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THE RIGHT TO FOOD
POWER, POLICY, AND POLITICS
IN THE 21ST CENTURY
June 16–17, 2015
Community Engagement from the Ground Up:
An Interdisciplinary Service-Learning After-School Garden Program
by Shari E. Millera,*, Jung Sun Leeb, and David Berlec
http://dx.doi.org/10.5304/jafscd.2012.023.013, pp. 121–135
AbstractThrough the vehicle of community engagement, and with a commitment to ecological sustainability, the University of Georgia has made a series of efforts to support a growing local food movement through education, research, and service. This paper focuses on the development of a comprehensive after-school garden program with direct links to the university via interdisciplinary service-learning mechanisms. The university is located in a county with one of the highest poverty rates in the nation. With a commitment to creating innovative, community-empowered approaches to addressing poverty and related food insecurity, an interdisciplinary group of university faculty, in collaboration with community partners, came together to develop a sustainable after-school garden program. Students from three disciplines (foods and nutrition, horticulture, and social work) are placed in after-school sites to work with elementary school students to establish, support, and grow food gardens. This paper discusses the development process of the program. Anecdotal successes, challenges, and opportunities between, within, and across various systems are explored.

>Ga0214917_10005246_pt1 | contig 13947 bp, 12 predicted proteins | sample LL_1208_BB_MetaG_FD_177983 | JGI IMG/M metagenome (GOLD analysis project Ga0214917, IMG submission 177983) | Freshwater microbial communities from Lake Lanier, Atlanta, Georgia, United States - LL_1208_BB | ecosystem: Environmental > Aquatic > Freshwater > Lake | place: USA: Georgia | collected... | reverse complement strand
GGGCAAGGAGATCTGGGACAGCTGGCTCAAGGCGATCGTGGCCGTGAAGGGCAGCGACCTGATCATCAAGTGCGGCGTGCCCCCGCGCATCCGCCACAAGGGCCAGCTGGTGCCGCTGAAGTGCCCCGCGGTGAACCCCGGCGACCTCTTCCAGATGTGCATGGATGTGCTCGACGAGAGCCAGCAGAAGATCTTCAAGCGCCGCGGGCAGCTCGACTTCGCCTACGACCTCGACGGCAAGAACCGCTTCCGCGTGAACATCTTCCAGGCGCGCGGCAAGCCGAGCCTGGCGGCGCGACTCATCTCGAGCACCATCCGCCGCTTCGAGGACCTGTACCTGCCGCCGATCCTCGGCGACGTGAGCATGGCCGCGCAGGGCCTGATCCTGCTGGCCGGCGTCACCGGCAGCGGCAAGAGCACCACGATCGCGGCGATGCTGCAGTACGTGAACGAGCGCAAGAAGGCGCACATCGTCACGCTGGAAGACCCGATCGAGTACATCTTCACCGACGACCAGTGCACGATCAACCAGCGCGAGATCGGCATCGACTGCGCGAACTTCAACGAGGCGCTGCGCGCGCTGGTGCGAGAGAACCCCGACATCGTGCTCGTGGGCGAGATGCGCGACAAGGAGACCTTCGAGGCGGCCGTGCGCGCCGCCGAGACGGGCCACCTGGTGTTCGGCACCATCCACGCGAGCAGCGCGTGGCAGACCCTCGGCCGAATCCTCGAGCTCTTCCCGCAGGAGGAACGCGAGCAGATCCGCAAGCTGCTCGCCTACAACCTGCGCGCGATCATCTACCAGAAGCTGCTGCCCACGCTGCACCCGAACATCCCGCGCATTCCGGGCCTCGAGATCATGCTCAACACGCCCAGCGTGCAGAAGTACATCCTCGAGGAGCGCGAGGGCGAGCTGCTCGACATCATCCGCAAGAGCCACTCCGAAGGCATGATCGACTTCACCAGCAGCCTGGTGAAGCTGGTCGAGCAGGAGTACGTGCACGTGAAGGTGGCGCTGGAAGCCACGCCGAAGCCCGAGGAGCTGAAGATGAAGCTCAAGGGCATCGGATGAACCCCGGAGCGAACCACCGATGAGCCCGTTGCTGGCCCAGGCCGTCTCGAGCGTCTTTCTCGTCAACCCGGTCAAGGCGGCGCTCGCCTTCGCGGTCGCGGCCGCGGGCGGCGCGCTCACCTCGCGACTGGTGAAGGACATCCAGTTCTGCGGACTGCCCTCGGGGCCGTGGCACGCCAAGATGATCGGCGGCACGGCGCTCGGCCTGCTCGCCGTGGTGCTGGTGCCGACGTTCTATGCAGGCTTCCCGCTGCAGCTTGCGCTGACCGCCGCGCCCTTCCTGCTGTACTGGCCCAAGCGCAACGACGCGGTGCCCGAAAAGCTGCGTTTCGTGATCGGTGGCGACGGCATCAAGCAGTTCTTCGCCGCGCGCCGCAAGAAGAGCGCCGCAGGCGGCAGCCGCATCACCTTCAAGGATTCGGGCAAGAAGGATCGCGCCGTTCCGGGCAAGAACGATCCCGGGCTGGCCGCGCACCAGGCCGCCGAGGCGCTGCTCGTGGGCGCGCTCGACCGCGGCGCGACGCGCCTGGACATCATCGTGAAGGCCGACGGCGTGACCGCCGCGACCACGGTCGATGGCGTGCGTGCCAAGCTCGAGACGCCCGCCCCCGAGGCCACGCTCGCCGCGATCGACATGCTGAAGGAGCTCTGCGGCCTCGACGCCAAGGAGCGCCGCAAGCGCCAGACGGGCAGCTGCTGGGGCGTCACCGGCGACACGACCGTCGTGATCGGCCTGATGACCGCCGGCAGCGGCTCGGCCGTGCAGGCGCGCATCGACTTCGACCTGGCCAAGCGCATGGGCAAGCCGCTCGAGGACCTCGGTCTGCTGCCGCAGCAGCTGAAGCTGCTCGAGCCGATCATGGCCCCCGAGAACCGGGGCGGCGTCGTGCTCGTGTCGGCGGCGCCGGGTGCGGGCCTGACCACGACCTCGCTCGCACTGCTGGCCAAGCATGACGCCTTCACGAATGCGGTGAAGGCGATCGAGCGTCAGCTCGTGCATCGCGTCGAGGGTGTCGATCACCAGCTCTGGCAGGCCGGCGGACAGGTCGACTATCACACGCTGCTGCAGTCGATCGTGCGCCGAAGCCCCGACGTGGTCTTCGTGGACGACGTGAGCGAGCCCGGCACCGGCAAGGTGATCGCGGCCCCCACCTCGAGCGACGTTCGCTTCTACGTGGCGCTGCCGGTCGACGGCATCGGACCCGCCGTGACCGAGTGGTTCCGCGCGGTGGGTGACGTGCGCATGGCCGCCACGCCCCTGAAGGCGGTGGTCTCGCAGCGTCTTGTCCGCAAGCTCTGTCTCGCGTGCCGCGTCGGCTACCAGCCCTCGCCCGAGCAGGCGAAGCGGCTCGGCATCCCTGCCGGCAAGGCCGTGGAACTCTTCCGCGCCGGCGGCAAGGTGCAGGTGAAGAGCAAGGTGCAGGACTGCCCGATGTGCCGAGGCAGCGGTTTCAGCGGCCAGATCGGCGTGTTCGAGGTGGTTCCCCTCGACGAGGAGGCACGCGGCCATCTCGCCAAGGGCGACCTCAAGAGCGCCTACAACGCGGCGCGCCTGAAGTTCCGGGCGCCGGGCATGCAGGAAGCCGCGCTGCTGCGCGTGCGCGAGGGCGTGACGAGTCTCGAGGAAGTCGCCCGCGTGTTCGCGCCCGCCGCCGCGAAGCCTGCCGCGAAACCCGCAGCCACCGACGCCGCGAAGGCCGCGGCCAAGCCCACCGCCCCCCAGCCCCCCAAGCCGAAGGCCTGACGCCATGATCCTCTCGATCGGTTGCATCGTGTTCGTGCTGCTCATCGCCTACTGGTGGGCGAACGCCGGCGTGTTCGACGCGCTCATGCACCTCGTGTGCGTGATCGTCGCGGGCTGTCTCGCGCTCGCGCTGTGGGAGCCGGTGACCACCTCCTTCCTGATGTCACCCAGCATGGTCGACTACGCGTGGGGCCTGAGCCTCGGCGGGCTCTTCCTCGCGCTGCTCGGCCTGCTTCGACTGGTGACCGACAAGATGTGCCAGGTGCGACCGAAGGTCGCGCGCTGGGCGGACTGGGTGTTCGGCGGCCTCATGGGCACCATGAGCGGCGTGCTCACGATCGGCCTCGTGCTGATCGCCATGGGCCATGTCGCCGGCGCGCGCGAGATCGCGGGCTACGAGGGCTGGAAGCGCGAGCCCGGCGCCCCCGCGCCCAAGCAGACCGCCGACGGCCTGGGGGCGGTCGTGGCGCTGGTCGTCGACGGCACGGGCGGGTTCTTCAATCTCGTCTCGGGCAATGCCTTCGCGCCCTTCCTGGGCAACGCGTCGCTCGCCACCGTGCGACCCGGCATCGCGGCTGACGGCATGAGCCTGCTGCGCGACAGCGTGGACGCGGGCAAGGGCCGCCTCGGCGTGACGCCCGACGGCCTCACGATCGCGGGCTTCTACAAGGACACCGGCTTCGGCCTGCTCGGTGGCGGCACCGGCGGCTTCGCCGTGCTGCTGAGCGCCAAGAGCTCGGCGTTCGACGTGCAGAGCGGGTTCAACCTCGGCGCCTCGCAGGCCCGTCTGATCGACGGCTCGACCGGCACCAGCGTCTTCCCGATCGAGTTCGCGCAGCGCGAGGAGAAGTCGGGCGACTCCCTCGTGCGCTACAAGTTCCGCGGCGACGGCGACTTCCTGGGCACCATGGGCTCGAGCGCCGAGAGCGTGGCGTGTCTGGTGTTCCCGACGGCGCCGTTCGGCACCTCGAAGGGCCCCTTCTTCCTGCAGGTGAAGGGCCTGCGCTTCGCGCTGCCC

Keywords: community engagement, food insecurity, Higher Education Challenge Grant, interdisciplinary collaboration, local food systems, school gardens, service-learning, sustainability
Banner photos include a Cape Cod cranberry bog; a cranberry “screen house” used to grade fresh cranberries; farmland near Lake Placid, NY, in the Adirondack Mountains; Montmorency cherry trees on the Mission Peninsula of northern Michigan; the historic Round Barn in the South Mountain Apple Belt of Adams County, Pennsylvania; the “Sea of Grapes” district of the Lake Erie Concord Grape Belt, near Erie, Penn; a field of cabbages near Shortsville, NY, home to one of the world’s largest sauerkraut factories. All photos copyright by Duncan Hilchey.
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